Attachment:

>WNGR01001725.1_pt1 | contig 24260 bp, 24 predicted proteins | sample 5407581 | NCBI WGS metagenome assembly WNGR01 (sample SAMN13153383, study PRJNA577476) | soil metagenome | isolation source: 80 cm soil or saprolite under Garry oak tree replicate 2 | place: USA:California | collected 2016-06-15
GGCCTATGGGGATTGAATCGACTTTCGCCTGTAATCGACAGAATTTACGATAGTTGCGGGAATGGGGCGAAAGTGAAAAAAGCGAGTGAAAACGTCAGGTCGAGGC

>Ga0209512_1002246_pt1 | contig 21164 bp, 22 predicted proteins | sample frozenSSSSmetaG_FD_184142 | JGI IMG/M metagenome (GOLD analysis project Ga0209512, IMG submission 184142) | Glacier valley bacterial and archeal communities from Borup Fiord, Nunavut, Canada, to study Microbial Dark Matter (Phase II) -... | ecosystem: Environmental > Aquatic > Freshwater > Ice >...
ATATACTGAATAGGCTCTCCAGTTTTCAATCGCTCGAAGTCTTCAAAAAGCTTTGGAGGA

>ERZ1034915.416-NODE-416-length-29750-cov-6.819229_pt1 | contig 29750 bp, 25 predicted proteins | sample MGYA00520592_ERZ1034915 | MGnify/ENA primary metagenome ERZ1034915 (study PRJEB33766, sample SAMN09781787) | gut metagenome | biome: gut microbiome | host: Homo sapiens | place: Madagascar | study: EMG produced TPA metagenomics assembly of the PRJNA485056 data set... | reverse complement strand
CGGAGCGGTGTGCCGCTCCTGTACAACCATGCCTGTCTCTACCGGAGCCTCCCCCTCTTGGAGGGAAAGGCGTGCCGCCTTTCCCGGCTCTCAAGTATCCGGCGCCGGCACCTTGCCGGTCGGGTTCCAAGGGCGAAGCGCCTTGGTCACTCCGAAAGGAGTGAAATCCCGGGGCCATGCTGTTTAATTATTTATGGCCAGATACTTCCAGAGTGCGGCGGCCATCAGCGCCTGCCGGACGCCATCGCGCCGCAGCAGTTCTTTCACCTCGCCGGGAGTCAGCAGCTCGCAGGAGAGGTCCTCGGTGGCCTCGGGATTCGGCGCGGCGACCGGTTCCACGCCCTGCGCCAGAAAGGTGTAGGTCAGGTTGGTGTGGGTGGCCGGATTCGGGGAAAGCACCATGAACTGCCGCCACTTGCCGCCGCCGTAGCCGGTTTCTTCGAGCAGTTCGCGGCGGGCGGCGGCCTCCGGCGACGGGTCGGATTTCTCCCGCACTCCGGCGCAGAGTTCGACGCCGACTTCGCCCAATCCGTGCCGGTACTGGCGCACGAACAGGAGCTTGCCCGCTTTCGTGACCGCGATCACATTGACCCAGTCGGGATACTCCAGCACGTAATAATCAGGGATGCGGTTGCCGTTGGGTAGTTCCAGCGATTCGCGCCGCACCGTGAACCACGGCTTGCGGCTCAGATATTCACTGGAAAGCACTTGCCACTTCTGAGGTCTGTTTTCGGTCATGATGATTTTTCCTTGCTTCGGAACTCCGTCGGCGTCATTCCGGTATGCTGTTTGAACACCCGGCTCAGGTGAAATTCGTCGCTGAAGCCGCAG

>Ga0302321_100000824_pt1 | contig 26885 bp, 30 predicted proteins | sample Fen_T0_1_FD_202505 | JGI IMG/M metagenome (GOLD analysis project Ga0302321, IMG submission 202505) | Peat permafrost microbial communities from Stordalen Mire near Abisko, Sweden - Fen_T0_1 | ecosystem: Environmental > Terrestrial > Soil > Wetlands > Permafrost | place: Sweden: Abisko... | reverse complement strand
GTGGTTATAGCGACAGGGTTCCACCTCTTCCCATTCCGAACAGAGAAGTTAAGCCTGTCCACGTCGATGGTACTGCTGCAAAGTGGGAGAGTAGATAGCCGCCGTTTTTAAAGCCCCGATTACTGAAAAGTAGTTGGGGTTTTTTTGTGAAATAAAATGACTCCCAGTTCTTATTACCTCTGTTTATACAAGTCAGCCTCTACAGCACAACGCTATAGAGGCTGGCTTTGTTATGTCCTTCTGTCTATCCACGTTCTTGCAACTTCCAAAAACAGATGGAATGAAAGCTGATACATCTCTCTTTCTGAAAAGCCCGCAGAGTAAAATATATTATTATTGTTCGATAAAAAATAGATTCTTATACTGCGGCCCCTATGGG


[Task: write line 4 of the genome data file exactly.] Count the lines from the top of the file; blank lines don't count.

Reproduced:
ATATACTGAATAGGCTCTCCAGTTTTCAATCGCTCGAAGTCTTCAAAAAGCTTTGGAGGA